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4 Responses to England v Germany: pace and grace

  1. Fred Cutler says:

    Agree with just about everything here. Here are a few more important things:
    1) Klose was offside from the goal kick. How an assistant referee keeps his eye on the line and notices when the ball is played from a goal kick, I do not know.
    2) James was poor. late-thirties reflexes. Green would have made at least one of the three saves on the first three goals. James’ constant fury at defenders may have made him look like a better keeper than he is during the season at Portsmouth, but there’s no denying that Begovic looked like a much better keeper when he replaced him for a game or two. (Too bad Begovic won’t play for us.)
    3) I think the fault lies with Terry for deciding that he and Upson needed to move up together for corners and free kicks SO EARLY IN THE 2ND HALF. They needed to so so at 2-0 and 3-1, but not 2-1.
    Neither has full-field pace and they should govern themselves accordingly. Ironically, Upson’s goal may have given them both too much belief in their offensive importance.
    4) FIFA laws of the game are a pathetic anachronism kept overly simple because of a silly commitment to playing exactly the same game all over the world at all levels.
    5) Why does the FIFA-managed telecast revel in showing referees errors so clearly? Is some faction within FIFA trying to get change by doing so?

    • Gregor says:

      Hi Fred,

      1. You can’t be offside on a goal kick.
      2. Agree that James falls into that category of older keeper who doesn’t fancy the physical aspect of the game anymore. Said the same about Klose’s goal against 37 year old Aussie goalie Schwarzer in elsewhere on the blog.
      3. Hard to say if who is making the decision to send both centre backs for free kicks and corners so early on but I’d guess Capello. If it was Terry then it’s just one more reason to hate the guy (and it’s becoming a long list).
      4. Hmmm, not sure what you mean.
      5. This is a bit Scully and Mulder but it would be even more conspiratorial if FIFA shied away from showing the controversial decisions clearly on replays. They are, however, not showing the controversial ones in-stadium.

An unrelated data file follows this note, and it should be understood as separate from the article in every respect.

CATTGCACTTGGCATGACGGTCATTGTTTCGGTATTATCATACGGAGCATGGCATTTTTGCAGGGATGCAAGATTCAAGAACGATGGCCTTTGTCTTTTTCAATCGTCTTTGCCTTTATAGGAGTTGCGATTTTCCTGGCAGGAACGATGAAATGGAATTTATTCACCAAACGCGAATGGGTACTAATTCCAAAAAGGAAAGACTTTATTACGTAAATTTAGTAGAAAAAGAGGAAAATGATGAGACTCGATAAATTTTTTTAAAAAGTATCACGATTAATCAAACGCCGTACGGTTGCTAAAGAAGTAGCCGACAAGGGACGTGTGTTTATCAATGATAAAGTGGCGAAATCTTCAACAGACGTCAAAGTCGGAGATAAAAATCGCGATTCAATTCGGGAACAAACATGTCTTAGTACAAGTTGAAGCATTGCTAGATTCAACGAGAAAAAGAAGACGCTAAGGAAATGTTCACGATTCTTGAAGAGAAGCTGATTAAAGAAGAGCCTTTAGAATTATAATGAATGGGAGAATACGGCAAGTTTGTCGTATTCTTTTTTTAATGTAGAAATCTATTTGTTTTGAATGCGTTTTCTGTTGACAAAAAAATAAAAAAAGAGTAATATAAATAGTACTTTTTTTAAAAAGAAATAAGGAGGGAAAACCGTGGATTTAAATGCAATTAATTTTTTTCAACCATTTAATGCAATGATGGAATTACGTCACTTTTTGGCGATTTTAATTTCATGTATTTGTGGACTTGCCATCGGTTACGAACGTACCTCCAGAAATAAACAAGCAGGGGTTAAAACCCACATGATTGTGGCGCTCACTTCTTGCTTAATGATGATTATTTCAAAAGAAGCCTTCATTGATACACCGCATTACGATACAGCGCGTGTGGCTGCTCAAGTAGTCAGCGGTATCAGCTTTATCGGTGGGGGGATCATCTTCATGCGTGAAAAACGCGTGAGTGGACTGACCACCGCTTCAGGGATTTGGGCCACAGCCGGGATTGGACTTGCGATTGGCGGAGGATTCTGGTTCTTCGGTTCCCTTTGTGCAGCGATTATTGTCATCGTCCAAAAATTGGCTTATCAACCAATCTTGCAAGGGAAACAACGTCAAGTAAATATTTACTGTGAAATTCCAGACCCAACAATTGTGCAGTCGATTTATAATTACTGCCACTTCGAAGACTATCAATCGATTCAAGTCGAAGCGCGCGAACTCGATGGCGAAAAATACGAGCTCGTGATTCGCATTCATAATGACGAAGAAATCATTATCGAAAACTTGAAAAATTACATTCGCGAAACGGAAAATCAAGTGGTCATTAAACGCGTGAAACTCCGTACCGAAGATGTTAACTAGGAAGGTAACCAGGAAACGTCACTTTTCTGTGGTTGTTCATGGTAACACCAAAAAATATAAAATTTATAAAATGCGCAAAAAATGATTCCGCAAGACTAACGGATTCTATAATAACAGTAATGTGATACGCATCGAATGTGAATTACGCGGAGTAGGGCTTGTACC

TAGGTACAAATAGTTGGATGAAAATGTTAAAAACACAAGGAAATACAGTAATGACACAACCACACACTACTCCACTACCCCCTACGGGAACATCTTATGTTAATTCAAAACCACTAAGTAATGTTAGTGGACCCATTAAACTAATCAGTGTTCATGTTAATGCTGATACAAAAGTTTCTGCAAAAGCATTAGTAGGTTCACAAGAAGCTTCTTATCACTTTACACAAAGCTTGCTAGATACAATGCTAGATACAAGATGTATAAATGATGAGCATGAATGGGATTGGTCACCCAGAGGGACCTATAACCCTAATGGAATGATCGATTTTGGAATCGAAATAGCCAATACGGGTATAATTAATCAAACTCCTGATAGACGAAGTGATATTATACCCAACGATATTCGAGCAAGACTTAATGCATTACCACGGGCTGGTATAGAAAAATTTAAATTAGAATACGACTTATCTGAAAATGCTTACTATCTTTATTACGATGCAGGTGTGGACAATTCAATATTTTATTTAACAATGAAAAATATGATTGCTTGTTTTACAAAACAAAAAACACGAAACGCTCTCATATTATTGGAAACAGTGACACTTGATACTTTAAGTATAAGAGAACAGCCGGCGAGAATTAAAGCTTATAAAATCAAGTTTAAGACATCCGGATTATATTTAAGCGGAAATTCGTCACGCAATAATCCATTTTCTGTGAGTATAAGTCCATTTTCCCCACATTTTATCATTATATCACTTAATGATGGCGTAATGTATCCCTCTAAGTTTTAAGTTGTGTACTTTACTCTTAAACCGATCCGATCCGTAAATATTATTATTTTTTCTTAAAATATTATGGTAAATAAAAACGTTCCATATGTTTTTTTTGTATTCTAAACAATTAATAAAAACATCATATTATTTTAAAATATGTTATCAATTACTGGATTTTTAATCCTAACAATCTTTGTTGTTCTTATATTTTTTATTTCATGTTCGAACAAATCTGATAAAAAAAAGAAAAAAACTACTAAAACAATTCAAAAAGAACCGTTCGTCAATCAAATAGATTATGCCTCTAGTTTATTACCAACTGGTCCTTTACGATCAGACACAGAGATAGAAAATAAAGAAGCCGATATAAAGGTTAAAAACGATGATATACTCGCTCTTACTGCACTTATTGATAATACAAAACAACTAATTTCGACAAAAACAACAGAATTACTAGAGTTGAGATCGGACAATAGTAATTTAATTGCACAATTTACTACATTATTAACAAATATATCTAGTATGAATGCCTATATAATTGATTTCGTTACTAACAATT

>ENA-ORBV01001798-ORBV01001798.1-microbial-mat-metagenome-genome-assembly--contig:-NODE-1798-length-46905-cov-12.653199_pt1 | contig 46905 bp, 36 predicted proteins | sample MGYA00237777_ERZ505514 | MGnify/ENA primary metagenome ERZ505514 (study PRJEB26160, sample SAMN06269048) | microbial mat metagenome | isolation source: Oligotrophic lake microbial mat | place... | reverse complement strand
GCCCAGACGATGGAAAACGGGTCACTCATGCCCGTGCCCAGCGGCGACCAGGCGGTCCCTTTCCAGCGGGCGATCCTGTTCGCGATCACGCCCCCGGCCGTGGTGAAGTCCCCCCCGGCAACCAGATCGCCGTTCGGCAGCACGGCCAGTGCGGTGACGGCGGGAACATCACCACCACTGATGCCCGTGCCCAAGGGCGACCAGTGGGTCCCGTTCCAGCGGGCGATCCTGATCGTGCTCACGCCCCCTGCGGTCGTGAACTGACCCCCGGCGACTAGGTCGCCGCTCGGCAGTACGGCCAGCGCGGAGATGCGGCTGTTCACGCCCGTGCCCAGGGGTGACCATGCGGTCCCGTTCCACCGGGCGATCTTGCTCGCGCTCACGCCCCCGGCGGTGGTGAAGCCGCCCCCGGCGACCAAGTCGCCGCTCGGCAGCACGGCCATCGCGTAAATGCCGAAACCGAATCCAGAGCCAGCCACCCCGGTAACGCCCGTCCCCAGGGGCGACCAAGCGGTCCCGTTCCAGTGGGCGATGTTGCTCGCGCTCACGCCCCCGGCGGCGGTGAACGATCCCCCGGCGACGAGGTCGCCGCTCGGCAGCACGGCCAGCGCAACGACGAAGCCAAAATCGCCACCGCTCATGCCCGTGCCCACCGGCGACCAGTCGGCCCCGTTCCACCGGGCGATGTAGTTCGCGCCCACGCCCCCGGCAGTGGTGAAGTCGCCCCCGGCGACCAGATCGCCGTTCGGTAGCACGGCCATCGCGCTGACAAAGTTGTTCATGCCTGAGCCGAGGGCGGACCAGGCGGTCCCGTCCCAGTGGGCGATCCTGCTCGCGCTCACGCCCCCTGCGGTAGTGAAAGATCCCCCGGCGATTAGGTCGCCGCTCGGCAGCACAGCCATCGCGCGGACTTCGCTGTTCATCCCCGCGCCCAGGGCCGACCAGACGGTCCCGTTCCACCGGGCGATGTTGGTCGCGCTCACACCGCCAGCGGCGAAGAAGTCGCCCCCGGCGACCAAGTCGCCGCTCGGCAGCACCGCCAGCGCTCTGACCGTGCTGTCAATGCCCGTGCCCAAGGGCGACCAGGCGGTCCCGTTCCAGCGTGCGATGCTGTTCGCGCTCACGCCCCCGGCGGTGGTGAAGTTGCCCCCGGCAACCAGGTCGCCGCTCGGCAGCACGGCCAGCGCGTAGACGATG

• Fred Cutler says:

        Aha. I stand corrected. (I was led astray by the offside replay on that goal, which turned up about 4 minutes after the goal.) Even more reason for Terry to be considered the primary culprit — you’re spot on.

        Without Hargreaves, they needed Lee Bowyer or Scott Parker in front of the back four. I’m serious about Bowyer.

        All that said, I don’t think they played badly. Lampard and Gerrard started to understand each other and looked better together than in the previous 3 games. Defoe was a presence. Ashley Cole was decent.

  2. Rev says:

    You are mostly right, I do disagree on some aspects, particularly of the first goal:

    1. Apparently neither Terry nor Upson at the time were aware that you can’t be offside on a goal kick. Shouldn’t happen but it is what it is.

    2. While I do agree that Upson just couldn’t prevent the inevitable, it isn’t purely Terry’s fault either. Maybe it was the misguiding feeling that Klose would be offside but he’s definitely out of position – you can’t just assume that Terry will win the header.

    3. Upson was pretty lucky, too. If Klose goes down – and nobody could have blamed him if he had – Upson is sent off and the Germans score on a penalty.

    4. James plays this absolutely by the book. If the attacker is being challenged by one of your defenders, you stay put (or get back into your goal). Leaving your goal is a do or die situation you only attempt as a last resort. Upson can’t handle Klose, there’s really nothing he could have done.
    What happens if James leaves his goal is this: best case, Klose just pushes it by James making him look quite the fool or, worse, James gets the ball, Klose goes down and Upson is out of the game.

    5. Center backs almost always show up at corners and free kicks, no matter what the score is. They’re big and can handle headers rather well, it’s just a part of modern football. Of course two smaller players should cover for them and Berry failed to do so with Özil (or just couldn’t keep up).
    Hence, I don’t believe that Lampards “goal” would have changed much. I strongly believe that it just would have made the Germans slightly angry and the result wouldn’t have been any different.